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Homecoming for Willie Thrasher
Performs concert on stage just steps from pews he sat in as child

Sarah Ladik
Northern News Services
Thursday, February 25, 2016

Sitting on the stage across from where he sat in the pews as a child, Willie Thrasher rocked the house for a hometown crowd Feb. 22.

NNSL photo/graphic

Willie Thrasher performs during a concert at the Igloo Church Feb. 22. It has been 30 years since he's played Inuvik. - Sarah Ladik/NNSL photo

Battling through a cold and taking breaks in the midst of songs to cough away from the microphone, he played tune after boot-stomping, twangin' tune for a younger crowd than usual at the Northern Arts and Cultural Centre show. His right arms swinging almost frantically across the strings, he belted out songs about being homesick, about love and about being good to the land.

"It's an honour, being here," Thrasher told the Drum. "Coming in here and playing here was really different. I used to come to mass here every Sunday."

Surrounded by the images painted by his sister Mona in the Igloo Church, Thrasher told a story of when he was an altar boy as a child. He said they had no water at their house, and that he came to do mass very thirsty one day. When the father sent him to go get the communion wine, he was overcome by thirst and chugged back three large goblets. Thrasher said he felt strange before he reached the top of the stairs and giggled his way through the service.

"You can bet I got a talking to for that," he laughed.

Thrasher kicked off the first Inuvik show he played in 30 years with a song he wrote shortly after leaving the Delta in 1970 called Eskimo Named John. It spoke of a powerful homesickness and a longing to escape the city and come back to the wild.

Other songs, in which he was accompanied by his partner, Linda Saddleback, were about caring for the land and getting in touch with what you need. All were preceded by a brief story and the words "and it goes like this."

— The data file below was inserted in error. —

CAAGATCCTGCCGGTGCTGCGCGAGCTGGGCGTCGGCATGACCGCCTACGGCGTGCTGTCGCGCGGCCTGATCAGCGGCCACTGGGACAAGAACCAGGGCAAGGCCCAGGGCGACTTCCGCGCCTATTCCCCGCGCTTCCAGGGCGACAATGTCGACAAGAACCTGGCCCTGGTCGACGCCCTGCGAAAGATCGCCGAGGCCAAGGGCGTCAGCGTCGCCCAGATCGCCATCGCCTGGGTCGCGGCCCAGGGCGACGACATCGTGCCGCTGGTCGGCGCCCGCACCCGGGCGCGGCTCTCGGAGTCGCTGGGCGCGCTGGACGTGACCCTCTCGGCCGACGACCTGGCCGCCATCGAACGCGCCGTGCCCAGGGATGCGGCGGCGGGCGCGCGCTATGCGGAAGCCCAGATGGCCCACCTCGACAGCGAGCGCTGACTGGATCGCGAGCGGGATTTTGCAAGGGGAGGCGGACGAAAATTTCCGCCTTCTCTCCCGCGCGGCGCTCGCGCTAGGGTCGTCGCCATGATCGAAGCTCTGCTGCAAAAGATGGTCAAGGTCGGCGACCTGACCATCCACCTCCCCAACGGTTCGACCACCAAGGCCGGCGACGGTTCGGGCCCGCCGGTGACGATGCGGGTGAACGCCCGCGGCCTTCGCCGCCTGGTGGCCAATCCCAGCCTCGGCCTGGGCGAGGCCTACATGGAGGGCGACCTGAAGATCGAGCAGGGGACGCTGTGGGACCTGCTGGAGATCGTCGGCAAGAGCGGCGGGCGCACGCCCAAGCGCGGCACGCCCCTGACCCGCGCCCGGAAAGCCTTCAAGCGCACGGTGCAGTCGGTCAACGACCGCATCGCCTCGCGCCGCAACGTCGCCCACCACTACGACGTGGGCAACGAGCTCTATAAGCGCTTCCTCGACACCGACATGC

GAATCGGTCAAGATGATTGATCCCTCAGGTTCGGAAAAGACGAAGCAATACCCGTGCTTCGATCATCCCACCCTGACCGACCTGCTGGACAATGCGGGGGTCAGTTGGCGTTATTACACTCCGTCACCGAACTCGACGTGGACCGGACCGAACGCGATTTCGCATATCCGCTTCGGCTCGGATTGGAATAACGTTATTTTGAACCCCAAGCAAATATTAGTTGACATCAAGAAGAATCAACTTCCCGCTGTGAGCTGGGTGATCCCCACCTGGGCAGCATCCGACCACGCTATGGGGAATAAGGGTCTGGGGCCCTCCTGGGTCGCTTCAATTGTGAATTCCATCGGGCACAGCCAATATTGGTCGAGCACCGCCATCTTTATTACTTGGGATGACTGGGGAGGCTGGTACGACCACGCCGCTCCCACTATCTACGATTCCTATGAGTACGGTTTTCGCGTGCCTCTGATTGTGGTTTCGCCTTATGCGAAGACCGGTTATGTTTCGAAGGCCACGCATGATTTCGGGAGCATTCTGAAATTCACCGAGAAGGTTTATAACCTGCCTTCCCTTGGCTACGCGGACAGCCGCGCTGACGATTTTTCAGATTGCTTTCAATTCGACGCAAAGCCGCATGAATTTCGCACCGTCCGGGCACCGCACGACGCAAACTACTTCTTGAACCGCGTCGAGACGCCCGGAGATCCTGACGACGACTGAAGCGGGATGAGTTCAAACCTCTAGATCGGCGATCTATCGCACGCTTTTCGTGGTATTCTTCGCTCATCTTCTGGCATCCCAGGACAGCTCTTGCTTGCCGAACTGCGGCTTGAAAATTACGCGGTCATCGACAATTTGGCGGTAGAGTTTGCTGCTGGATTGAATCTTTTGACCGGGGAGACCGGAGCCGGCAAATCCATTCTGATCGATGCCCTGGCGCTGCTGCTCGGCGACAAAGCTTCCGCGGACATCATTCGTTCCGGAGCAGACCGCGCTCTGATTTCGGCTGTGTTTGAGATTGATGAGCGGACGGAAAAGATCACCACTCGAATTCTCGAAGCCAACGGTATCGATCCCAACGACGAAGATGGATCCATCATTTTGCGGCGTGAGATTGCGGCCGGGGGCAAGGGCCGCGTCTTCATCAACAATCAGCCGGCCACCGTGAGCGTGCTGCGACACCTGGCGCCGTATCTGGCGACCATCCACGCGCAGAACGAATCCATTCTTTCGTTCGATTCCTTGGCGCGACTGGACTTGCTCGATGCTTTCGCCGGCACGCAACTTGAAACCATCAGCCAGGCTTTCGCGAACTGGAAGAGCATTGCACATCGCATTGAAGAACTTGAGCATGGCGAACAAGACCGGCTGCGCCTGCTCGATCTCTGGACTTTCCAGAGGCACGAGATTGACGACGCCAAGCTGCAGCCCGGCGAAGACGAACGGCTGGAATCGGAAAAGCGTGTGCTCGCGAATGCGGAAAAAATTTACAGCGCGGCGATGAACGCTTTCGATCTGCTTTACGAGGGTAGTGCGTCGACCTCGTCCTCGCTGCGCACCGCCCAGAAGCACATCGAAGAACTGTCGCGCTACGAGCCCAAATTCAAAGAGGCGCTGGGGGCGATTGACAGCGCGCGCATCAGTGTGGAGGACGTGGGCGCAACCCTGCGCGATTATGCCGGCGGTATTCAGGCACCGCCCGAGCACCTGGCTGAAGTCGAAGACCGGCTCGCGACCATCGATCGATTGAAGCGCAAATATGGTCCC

Sitting in the audience was Thrasher's longtime friend and well-known Northern bard himself, Louie Goose.

"We go back to grade school in Aklavik, William and I," Goose told the Drum, adding they met again at residential school in Inuvik. "Back then, there wasn't much to do but play basketball. it was either sports, or to try to play music."

Thrasher and Goose played in a band called The Cordells, along with Moses Kalinek, Lawrence Thrasher and Jerome Tocher. They got together to compete in a talent show at the school, one that brought in musicians and revellers from all over the Delta. After some stealthy strategizing - including playing the hit song that week - the group won the contest.

"William was the spirit of the band," Goose said. "He kept our spirits up . he goes far beyond the music. His name should have been Curious George, he was always wanting to know about stuff."

Thrasher was busking on the street in Nanaimo, B.C., when producer Kevin Howes contacted him and asked him to be a part of the Grammy-nominated Native North America Vol. I album, along with a slew of other performers from the 1960s and 70s.

The NACC tour blossomed out of the success of that album, touching down in Inuvik Feb. 22 before taking off for Fort Smith the next day. While it wasn't much time in which to visit, Thrasher said he looked forward to coming back and playing for familiar faces once more, hopefully this time without a cold.

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